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Letter: Spoor of the spooks

Sir: Peter Moyes (letter, 25 June) is no doubt correct that the Zinoviev Letter was not the decisive factor in the outcome of the 1924 general election, but that does not mean it is a waste of time and money to try to get to the bottom of this fishy business.

It is surely a matter of the gravest concern if, as the latest Russian evidence suggests, MI6 was responsible for the forging of a document intended to discredit a prime minister and influence the result of a general election.

Whether the present Foreign Office inquiry will actually get at the truth is, however, another matter. The Foreign Secretary has already said that the MI6 files for the relevant period are "incomplete" and "offer an inconclusive picture on whether the Zinoviev Letter was a forgery". There is another relevant class of documentation which I suspect will turn out to be in a similar state.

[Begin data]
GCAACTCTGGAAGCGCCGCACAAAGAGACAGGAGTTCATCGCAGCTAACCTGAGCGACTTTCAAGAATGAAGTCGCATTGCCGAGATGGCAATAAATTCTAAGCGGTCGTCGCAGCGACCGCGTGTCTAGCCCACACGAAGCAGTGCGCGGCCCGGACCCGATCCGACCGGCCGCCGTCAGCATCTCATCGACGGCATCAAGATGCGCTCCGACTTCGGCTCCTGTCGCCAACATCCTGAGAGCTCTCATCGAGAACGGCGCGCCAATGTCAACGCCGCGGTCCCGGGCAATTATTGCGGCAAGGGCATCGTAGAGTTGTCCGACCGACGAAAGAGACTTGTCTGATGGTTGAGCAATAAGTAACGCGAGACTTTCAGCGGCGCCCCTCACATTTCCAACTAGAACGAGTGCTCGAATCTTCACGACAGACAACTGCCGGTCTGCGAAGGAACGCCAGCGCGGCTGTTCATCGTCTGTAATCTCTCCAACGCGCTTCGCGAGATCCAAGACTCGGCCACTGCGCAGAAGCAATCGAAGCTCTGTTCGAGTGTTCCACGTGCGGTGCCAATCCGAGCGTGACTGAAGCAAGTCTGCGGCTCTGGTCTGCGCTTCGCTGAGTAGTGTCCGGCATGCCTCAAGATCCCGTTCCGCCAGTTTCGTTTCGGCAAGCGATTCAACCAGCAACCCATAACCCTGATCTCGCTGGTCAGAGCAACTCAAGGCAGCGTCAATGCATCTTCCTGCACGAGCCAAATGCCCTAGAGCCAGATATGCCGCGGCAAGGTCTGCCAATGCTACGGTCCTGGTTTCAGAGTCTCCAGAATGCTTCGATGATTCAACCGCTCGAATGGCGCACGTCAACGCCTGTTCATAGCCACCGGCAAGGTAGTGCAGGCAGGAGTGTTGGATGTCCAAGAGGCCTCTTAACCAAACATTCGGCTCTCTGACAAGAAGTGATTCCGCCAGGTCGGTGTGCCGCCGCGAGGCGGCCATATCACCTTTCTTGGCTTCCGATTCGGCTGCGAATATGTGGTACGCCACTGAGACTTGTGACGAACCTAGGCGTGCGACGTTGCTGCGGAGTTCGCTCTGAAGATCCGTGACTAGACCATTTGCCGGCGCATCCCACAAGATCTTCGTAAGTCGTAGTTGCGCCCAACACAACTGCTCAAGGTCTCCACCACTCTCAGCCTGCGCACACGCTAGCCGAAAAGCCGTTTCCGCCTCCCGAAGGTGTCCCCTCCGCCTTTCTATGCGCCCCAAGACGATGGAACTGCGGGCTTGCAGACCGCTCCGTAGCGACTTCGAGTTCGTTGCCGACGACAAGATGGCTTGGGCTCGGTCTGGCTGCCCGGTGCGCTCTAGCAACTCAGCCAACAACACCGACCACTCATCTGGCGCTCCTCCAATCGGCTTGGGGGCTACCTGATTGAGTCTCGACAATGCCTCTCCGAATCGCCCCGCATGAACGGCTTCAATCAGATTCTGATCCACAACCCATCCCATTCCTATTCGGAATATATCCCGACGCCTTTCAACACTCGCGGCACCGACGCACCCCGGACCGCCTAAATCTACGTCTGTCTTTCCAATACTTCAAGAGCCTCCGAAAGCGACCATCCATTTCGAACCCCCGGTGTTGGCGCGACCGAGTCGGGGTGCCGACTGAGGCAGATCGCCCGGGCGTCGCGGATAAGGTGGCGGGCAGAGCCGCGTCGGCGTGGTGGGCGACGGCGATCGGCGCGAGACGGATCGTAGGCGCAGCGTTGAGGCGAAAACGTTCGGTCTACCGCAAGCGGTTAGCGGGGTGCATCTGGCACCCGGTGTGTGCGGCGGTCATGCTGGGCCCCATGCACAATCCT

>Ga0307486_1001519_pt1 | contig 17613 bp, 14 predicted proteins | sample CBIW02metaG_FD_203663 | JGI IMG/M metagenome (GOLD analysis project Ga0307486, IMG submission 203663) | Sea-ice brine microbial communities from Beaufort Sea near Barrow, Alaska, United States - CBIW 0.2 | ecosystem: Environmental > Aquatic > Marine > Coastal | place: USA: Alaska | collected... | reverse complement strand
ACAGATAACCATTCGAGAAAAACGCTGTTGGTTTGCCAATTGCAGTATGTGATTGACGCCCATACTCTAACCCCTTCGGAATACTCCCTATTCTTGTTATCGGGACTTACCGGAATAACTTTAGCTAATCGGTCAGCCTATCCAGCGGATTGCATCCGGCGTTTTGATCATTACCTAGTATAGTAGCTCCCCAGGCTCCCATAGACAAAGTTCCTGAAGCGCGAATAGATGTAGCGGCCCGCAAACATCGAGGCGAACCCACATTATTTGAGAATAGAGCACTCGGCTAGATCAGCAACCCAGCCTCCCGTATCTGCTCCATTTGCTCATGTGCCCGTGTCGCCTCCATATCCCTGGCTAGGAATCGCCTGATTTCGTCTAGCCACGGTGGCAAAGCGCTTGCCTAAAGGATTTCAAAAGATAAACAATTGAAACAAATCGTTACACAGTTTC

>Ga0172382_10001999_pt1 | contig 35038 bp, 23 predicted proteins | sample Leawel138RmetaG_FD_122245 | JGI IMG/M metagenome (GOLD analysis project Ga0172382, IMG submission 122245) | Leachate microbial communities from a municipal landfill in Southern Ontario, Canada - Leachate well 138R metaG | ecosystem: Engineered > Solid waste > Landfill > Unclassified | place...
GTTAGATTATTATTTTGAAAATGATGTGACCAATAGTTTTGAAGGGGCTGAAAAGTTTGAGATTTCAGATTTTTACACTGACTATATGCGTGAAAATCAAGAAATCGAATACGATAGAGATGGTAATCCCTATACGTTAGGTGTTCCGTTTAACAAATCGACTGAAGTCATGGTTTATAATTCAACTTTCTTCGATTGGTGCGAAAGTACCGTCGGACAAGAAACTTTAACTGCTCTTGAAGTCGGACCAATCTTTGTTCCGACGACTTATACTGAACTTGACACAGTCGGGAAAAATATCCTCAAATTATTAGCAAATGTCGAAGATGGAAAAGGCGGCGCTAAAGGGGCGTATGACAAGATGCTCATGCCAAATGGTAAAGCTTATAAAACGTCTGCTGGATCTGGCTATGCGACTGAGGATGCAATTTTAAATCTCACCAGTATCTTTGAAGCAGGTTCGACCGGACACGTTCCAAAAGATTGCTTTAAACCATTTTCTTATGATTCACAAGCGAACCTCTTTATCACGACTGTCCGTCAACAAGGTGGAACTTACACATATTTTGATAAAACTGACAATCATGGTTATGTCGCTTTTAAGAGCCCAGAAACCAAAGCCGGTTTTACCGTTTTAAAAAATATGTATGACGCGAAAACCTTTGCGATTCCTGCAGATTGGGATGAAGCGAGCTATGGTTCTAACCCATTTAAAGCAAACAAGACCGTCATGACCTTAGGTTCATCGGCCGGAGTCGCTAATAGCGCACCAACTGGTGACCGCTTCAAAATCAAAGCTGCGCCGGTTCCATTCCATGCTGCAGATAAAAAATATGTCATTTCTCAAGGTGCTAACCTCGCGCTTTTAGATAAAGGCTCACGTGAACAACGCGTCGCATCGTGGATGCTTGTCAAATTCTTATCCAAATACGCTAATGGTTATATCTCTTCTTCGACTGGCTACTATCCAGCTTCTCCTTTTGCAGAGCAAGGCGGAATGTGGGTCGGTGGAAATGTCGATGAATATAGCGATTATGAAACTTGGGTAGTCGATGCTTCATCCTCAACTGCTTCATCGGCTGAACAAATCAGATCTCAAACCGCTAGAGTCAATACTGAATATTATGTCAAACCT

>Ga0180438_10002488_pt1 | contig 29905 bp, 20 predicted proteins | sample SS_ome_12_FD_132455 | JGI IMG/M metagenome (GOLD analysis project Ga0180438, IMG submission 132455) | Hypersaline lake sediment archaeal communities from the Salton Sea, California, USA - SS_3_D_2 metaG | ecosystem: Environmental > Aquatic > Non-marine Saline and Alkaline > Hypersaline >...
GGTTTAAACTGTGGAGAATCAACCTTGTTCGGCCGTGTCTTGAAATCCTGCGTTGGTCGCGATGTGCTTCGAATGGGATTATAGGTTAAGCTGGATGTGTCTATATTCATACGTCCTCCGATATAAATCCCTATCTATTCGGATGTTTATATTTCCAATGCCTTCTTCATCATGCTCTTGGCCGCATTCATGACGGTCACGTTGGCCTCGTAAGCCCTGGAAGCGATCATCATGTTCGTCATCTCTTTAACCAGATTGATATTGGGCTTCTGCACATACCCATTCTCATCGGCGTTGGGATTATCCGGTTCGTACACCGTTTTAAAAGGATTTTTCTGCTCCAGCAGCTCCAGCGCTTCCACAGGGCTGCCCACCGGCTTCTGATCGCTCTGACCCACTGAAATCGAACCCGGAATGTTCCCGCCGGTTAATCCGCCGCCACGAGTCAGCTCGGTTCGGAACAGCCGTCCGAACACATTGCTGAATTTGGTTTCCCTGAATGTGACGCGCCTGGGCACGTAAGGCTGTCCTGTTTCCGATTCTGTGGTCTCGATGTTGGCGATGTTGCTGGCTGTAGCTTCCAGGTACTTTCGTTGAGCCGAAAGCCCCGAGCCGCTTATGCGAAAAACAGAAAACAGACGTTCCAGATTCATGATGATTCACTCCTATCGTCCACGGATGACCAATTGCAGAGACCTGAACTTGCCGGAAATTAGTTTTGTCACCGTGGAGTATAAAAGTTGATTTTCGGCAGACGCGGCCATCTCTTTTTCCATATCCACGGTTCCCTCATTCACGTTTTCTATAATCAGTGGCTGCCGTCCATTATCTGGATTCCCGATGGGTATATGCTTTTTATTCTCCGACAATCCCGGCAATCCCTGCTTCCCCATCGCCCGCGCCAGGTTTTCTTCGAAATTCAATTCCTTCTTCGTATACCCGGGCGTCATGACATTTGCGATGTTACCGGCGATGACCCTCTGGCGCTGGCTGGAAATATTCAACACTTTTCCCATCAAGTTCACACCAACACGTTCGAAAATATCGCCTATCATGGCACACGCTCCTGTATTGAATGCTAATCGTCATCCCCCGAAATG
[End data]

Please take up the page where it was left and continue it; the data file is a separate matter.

As the FO report's author, Gill Bennett, has indicated, the really interesting aspect of the affair is how the Zinoviev Letter came to be leaked to the Daily Mail. The prime suspect for the leak is in fact the head of MI5's (b) branch, Joseph Ball, who went on to become the original spin-doctor and dirty-trickster at Tory Central Office. Last year's much-hyped release of early MI5 records provided ample evidence of an archival scorched-earth policy on the part of MI6's sister service; MI5 documentation regarding the inter-war period (which is apparently due for release this year or next) will doubtless have received the same treatment.

Won't it be ironic if Ms Bennett finds more glasnost in the KGB archives than in those of our own spooks?


Borden, Kent